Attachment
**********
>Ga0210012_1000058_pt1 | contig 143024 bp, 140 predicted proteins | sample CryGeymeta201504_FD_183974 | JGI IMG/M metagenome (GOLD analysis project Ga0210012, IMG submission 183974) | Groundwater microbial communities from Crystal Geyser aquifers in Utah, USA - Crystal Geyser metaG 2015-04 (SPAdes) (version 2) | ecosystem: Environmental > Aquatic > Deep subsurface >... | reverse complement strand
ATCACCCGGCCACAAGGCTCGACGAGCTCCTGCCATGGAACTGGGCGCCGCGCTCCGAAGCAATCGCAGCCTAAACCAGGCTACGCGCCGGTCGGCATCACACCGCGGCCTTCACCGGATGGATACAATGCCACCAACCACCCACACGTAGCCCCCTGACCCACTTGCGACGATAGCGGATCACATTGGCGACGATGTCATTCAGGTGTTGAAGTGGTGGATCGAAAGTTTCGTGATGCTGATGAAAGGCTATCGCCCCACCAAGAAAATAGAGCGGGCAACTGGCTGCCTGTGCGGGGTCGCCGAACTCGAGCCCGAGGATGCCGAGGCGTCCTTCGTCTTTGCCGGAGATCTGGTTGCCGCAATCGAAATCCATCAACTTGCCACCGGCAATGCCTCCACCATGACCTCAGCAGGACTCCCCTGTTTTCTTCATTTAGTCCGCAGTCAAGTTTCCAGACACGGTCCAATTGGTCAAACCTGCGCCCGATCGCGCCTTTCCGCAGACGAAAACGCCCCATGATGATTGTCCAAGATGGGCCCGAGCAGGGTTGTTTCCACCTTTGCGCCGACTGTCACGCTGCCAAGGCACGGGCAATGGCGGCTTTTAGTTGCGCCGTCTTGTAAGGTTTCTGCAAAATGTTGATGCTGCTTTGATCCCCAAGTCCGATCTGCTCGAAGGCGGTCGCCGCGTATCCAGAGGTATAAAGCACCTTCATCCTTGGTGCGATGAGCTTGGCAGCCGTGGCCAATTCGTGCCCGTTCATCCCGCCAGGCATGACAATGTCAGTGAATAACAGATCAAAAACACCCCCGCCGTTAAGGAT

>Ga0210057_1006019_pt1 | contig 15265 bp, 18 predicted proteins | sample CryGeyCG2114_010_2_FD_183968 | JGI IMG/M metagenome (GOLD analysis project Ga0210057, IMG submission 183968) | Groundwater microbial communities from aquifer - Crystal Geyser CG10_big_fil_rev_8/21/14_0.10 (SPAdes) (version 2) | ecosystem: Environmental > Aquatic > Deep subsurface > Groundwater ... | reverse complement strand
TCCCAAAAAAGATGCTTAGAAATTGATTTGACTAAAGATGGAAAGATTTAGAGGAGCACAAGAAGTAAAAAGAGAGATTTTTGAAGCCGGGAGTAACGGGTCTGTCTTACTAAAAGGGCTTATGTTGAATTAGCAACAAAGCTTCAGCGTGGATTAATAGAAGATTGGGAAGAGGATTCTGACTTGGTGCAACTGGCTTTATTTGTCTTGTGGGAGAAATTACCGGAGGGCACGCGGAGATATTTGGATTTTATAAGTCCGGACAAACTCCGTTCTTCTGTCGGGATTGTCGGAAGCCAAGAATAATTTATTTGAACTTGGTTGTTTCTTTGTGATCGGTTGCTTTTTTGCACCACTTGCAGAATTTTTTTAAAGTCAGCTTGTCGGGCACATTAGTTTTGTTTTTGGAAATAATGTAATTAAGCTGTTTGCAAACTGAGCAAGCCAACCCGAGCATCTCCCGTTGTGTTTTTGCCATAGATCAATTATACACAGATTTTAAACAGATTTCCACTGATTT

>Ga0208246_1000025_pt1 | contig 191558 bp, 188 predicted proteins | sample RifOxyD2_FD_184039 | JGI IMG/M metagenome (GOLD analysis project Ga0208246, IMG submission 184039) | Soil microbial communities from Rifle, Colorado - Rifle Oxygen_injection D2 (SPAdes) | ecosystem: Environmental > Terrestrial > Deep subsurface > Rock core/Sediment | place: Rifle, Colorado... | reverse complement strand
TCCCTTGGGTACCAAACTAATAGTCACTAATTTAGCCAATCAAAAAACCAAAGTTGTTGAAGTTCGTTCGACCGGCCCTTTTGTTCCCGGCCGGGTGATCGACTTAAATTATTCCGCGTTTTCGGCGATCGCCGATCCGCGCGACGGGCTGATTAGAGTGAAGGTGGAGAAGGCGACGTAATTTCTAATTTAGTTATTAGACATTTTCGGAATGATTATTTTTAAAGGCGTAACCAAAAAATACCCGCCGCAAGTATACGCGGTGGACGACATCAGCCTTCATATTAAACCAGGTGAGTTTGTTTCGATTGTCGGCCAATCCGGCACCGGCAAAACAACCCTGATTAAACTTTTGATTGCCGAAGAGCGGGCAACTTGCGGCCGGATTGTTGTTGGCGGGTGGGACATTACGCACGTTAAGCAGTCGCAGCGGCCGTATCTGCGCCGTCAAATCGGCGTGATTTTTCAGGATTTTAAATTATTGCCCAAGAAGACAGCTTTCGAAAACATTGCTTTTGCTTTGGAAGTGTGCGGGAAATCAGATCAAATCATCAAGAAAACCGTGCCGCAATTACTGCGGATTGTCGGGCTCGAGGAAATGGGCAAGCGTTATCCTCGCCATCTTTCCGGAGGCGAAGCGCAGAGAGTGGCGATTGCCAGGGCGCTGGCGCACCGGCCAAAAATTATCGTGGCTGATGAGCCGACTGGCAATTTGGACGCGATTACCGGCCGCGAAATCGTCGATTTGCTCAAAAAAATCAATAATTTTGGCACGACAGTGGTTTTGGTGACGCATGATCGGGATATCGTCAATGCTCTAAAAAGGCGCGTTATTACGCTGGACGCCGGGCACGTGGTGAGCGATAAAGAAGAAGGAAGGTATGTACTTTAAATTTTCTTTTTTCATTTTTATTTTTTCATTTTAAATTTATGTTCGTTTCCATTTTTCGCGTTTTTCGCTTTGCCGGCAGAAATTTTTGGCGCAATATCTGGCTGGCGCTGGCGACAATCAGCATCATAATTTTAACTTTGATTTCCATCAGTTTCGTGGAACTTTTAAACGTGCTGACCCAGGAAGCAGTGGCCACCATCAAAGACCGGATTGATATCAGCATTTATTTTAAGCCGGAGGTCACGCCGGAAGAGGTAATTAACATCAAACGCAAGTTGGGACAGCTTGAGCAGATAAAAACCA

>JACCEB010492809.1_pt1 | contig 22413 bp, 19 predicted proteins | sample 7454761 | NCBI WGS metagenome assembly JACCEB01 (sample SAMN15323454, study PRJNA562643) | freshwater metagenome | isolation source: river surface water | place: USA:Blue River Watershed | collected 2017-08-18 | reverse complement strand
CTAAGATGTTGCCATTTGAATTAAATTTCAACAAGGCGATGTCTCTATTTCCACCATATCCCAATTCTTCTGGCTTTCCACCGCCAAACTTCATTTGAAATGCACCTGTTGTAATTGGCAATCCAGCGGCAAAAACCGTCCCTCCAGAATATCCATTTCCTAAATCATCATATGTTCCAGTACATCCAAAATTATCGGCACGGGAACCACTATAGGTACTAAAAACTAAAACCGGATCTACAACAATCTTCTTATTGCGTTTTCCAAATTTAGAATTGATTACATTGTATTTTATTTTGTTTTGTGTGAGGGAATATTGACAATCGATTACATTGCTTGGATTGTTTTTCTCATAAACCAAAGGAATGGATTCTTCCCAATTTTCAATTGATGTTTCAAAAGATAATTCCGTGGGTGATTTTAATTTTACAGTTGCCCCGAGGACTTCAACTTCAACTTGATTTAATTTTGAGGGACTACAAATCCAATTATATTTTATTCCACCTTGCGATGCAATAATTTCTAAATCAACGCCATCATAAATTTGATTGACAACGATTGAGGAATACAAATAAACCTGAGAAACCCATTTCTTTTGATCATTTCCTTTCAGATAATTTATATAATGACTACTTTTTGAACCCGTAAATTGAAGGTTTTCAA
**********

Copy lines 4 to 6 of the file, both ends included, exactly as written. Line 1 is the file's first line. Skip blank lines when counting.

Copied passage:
TCCCAAAAAAGATGCTTAGAAATTGATTTGACTAAAGATGGAAAGATTTAGAGGAGCACAAGAAGTAAAAAGAGAGATTTTTGAAGCCGGGAGTAACGGGTCTGTCTTACTAAAAGGGCTTATGTTGAATTAGCAACAAAGCTTCAGCGTGGATTAATAGAAGATTGGGAAGAGGATTCTGACTTGGTGCAACTGGCTTTATTTGTCTTGTGGGAGAAATTACCGGAGGGCACGCGGAGATATTTGGATTTTATAAGTCCGGACAAACTCCGTTCTTCTGTCGGGATTGTCGGAAGCCAAGAATAATTTATTTGAACTTGGTTGTTTCTTTGTGATCGGTTGCTTTTTTGCACCACTTGCAGAATTTTTTTAAAGTCAGCTTGTCGGGCACATTAGTTTTGTTTTTGGAAATAATGTAATTAAGCTGTTTGCAAACTGAGCAAGCCAACCCGAGCATCTCCCGTTGTGTTTTTGCCATAGATCAATTATACACAGATTTTAAACAGATTTCCACTGATTT

>Ga0208246_1000025_pt1 | contig 191558 bp, 188 predicted proteins | sample RifOxyD2_FD_184039 | JGI IMG/M metagenome (GOLD analysis project Ga0208246, IMG submission 184039) | Soil microbial communities from Rifle, Colorado - Rifle Oxygen_injection D2 (SPAdes) | ecosystem: Environmental > Terrestrial > Deep subsurface > Rock core/Sediment | place: Rifle, Colorado... | reverse complement strand
TCCCTTGGGTACCAAACTAATAGTCACTAATTTAGCCAATCAAAAAACCAAAGTTGTTGAAGTTCGTTCGACCGGCCCTTTTGTTCCCGGCCGGGTGATCGACTTAAATTATTCCGCGTTTTCGGCGATCGCCGATCCGCGCGACGGGCTGATTAGAGTGAAGGTGGAGAAGGCGACGTAATTTCTAATTTAGTTATTAGACATTTTCGGAATGATTATTTTTAAAGGCGTAACCAAAAAATACCCGCCGCAAGTATACGCGGTGGACGACATCAGCCTTCATATTAAACCAGGTGAGTTTGTTTCGATTGTCGGCCAATCCGGCACCGGCAAAACAACCCTGATTAAACTTTTGATTGCCGAAGAGCGGGCAACTTGCGGCCGGATTGTTGTTGGCGGGTGGGACATTACGCACGTTAAGCAGTCGCAGCGGCCGTATCTGCGCCGTCAAATCGGCGTGATTTTTCAGGATTTTAAATTATTGCCCAAGAAGACAGCTTTCGAAAACATTGCTTTTGCTTTGGAAGTGTGCGGGAAATCAGATCAAATCATCAAGAAAACCGTGCCGCAATTACTGCGGATTGTCGGGCTCGAGGAAATGGGCAAGCGTTATCCTCGCCATCTTTCCGGAGGCGAAGCGCAGAGAGTGGCGATTGCCAGGGCGCTGGCGCACCGGCCAAAAATTATCGTGGCTGATGAGCCGACTGGCAATTTGGACGCGATTACCGGCCGCGAAATCGTCGATTTGCTCAAAAAAATCAATAATTTTGGCACGACAGTGGTTTTGGTGACGCATGATCGGGATATCGTCAATGCTCTAAAAAGGCGCGTTATTACGCTGGACGCCGGGCACGTGGTGAGCGATAAAGAAGAAGGAAGGTATGTACTTTAAATTTTCTTTTTTCATTTTTATTTTTTCATTTTAAATTTATGTTCGTTTCCATTTTTCGCGTTTTTCGCTTTGCCGGCAGAAATTTTTGGCGCAATATCTGGCTGGCGCTGGCGACAATCAGCATCATAATTTTAACTTTGATTTCCATCAGTTTCGTGGAACTTTTAAACGTGCTGACCCAGGAAGCAGTGGCCACCATCAAAGACCGGATTGATATCAGCATTTATTTTAAGCCGGAGGTCACGCCGGAAGAGGTAATTAACATCAAACGCAAGTTGGGACAGCTTGAGCAGATAAAAACCA